Our Weekly Picks


Dita Von Teese

With a seductive and sexy nod to the past, modern pin-up and burlesque queen Dita Von Teese has been at the forefront of reviving a nearly lost art form for two decades now. Bringing back the sense of classic style and glamour of the golden days of Hollywood and meshing it with the tantalizing teasing of the old-time burlesque circuit, Von Teese returns to the city this week with her “Burlesque: Strip, Strip, Hooray!” show, a live revue featuring not only her own titillating talents, but a host of other performers as well, including Dirty Martini, Catherine D’Lish, and Lada Nikolska from the legendary “Crazy Horse Paris.”

(Sean McCourt)

Through Fri/28, 7:30pm, $40


1805 Geary, SF

(415) 346-6000


“Harvey Milk 2013”

The San Francisco Gay Men’s Chorus, the world’s first chorus comprised of openly gay men, had its first unofficial public performance at a candlelight vigil for Harvey Milk. The group has since become known for its dazzling holiday concerts, but its historical origins mean it’s fitting that — as part of its 35th anniversary celebration — SFGMC is presenting the world premiere of I Am Harvey Milk. Starring its composer Andrew Lippa as Milk, with guest soprano Laura Benanti, this blend of theater and choral works traces the courageous life of the slain politician, with accompaniment by the Bay Area Rainbow Symphony. (Cheryl Eddy)

Wed/26-Fri/28, 8pm, $25-60

Nourse Theatre

201-299 Hayes, SF




Clay Shirky

“I’m trying to figure out what difference communications technologies makes to society,” Clay Shirky remarked in a 2011 interview. “What is it about the Internet, what is it about mobile phones, applications built on top of them, that changes how we behave.” The New York University professor has become one of the world’s foremost authorities on gauging how technology has shifted social action. His 2010 book Cognitive Surplus: Creativity and Generosity in a Connected Age outlined how web tools have provided new opportunities for creation in place of consumption, pointing out dynamics such as self-publication and charitable crowdfunding. Shirky has championed government transparency in recent editorials exploring the high-profile leaks of US surveillance programs. (Kevin Lee)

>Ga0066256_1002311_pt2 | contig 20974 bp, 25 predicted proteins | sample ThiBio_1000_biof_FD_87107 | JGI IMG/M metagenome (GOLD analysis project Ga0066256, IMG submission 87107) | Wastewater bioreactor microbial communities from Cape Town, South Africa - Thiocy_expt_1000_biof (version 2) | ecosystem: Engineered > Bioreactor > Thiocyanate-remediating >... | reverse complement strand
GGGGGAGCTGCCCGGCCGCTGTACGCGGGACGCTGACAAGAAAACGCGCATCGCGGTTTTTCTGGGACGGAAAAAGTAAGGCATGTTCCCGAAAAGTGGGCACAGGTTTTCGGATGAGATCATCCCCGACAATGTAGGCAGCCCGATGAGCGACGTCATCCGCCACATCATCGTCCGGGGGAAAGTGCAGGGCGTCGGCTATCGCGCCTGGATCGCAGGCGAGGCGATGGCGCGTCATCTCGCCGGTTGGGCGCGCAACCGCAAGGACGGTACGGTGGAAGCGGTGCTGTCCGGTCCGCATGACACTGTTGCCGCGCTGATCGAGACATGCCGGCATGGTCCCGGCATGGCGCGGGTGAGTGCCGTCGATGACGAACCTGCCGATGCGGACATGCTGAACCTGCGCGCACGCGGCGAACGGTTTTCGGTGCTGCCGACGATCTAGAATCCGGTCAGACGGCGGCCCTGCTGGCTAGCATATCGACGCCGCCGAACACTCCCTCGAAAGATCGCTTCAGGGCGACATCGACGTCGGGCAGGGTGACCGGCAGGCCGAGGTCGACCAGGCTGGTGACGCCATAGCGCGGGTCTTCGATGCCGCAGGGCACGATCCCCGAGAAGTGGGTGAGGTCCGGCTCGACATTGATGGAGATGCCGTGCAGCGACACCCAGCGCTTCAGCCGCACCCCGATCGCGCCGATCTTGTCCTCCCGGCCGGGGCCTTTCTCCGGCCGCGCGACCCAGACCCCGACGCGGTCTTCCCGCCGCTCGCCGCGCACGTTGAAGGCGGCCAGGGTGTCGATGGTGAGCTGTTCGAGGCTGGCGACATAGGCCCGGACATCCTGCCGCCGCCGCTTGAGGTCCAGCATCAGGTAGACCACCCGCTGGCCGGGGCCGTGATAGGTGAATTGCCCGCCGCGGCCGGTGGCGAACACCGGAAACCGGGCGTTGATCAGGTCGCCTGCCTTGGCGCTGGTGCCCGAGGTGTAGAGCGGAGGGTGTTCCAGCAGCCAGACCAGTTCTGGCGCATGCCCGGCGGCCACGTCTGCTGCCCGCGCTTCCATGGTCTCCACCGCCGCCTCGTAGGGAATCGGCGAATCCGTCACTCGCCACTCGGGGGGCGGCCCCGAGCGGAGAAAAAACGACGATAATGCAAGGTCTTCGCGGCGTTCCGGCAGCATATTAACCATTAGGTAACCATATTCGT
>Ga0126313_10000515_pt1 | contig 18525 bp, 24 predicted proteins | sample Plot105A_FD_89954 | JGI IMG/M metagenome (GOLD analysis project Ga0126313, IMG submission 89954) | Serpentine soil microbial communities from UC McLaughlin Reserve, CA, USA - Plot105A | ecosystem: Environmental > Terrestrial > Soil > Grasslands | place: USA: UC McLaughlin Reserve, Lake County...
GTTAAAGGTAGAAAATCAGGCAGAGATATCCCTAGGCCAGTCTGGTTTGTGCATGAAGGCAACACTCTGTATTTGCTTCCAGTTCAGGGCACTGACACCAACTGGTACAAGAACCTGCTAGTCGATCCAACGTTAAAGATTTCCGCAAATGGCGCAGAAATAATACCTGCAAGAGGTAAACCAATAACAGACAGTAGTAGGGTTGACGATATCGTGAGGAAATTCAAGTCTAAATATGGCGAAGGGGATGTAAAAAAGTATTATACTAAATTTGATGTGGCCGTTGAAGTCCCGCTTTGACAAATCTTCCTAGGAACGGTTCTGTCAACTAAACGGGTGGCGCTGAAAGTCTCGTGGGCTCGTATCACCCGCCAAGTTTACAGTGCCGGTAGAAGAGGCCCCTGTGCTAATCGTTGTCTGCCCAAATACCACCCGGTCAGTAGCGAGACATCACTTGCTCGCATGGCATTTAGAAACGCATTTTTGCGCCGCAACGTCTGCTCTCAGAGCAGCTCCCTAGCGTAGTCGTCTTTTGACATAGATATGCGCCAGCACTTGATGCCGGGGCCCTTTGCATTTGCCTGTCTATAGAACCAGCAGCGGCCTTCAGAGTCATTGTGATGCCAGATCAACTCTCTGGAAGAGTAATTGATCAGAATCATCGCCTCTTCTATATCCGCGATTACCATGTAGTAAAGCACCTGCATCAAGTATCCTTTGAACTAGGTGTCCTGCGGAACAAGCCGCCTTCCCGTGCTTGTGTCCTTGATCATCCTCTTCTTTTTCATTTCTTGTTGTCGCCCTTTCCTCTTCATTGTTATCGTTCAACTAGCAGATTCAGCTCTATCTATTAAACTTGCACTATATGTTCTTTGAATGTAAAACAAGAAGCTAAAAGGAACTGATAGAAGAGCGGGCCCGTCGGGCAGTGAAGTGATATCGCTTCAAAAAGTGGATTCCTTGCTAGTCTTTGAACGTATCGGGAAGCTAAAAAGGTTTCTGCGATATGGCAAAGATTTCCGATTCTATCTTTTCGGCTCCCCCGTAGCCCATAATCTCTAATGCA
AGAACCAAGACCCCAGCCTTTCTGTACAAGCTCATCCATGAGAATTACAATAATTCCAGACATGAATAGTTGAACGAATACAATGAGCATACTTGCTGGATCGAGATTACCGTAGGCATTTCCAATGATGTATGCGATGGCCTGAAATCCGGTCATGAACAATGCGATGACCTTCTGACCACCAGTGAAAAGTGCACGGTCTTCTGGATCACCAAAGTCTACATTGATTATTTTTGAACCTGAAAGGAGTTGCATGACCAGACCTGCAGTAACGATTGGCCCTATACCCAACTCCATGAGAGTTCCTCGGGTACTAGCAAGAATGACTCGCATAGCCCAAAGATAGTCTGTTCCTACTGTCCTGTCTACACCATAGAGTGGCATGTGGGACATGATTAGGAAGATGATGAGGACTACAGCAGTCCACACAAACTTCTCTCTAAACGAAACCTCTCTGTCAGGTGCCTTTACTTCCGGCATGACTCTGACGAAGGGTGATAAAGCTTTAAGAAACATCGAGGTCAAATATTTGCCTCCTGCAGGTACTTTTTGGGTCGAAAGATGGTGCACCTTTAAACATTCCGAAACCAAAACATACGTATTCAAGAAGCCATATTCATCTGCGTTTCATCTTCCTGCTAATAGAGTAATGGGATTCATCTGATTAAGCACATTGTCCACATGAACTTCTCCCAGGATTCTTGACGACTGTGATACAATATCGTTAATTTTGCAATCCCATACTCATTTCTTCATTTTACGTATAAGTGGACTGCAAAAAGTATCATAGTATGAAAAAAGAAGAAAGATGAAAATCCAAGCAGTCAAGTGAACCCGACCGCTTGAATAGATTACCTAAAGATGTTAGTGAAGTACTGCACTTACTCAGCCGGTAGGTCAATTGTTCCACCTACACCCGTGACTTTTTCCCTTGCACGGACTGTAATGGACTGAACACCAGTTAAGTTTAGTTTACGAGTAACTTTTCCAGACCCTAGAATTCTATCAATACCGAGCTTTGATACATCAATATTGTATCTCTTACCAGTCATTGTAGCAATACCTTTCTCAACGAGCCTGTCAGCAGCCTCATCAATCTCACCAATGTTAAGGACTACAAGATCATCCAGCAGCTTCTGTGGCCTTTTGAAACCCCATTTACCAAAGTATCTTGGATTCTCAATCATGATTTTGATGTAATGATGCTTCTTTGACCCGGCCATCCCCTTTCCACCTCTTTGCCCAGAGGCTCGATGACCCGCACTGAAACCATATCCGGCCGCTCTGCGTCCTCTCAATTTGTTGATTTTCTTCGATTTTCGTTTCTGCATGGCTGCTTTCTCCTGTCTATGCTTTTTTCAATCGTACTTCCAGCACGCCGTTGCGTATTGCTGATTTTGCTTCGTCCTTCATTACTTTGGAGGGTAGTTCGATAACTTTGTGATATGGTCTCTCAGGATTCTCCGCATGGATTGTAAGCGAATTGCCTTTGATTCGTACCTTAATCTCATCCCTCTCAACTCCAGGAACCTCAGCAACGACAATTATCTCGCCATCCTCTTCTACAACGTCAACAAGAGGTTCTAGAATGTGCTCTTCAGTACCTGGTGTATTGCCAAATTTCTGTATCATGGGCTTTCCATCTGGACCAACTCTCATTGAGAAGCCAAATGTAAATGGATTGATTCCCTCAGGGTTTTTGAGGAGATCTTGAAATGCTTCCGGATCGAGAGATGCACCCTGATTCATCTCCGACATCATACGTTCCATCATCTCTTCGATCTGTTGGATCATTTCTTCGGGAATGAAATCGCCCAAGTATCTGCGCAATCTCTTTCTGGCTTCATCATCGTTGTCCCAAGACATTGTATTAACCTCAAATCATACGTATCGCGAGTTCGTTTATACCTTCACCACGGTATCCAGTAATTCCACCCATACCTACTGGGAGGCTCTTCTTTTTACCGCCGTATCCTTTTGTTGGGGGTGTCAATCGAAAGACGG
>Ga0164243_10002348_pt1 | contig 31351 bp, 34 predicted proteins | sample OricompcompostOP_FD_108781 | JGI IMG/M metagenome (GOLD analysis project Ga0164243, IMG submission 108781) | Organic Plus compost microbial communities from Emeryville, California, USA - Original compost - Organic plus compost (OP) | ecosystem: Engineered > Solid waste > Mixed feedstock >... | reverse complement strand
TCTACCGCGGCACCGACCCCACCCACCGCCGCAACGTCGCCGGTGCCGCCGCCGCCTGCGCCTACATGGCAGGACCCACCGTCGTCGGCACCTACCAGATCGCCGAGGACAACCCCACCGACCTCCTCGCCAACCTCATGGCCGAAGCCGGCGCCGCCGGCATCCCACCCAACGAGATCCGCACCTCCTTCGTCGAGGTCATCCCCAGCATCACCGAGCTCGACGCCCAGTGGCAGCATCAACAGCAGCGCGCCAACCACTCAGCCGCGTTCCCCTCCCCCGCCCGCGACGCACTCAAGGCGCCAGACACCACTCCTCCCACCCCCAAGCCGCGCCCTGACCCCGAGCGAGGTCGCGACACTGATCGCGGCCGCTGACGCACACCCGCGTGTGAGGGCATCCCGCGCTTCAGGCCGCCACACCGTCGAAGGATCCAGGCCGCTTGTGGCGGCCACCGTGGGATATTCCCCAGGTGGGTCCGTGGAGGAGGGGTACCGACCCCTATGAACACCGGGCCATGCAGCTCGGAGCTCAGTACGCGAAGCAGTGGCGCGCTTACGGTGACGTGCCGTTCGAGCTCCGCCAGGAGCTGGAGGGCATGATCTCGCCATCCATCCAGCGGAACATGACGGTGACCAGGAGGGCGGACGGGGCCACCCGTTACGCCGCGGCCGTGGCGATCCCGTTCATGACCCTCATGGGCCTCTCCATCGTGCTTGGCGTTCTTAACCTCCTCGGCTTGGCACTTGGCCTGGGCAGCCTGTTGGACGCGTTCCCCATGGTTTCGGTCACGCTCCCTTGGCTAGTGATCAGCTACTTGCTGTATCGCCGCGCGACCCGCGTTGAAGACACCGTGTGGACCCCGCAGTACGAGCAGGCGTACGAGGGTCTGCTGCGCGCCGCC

6:30 p.m., $20 (member, $12; students $7)

Commonwealth Club

595 Market, SF

(415) 597-6700




Tommy Davidson

Comedian Tommy Davidson might be offensive, but his keen observations about the absurdity of our daily lives and his animated delivery guarantee laughs. His ability to comment on situations that arise in all walks of life ensures everyone has something to chuckle about through his bits. Known for his roles in the ’90s hit sketch show In Living Color, films like Strictly Business (and OK, Juwanna Mann) and most recently in the spotlight for his character Cream Corn on Adult Swim’s cartoon Black Dynamite, Davidson tours pretty infrequently, so catch him while you can — likely offering fresh takes on old habits. (Hillary Smith)

8pm and 10pm, $24-26


1330 Fillmore, SF

(415) 655-5600




Y La Bamba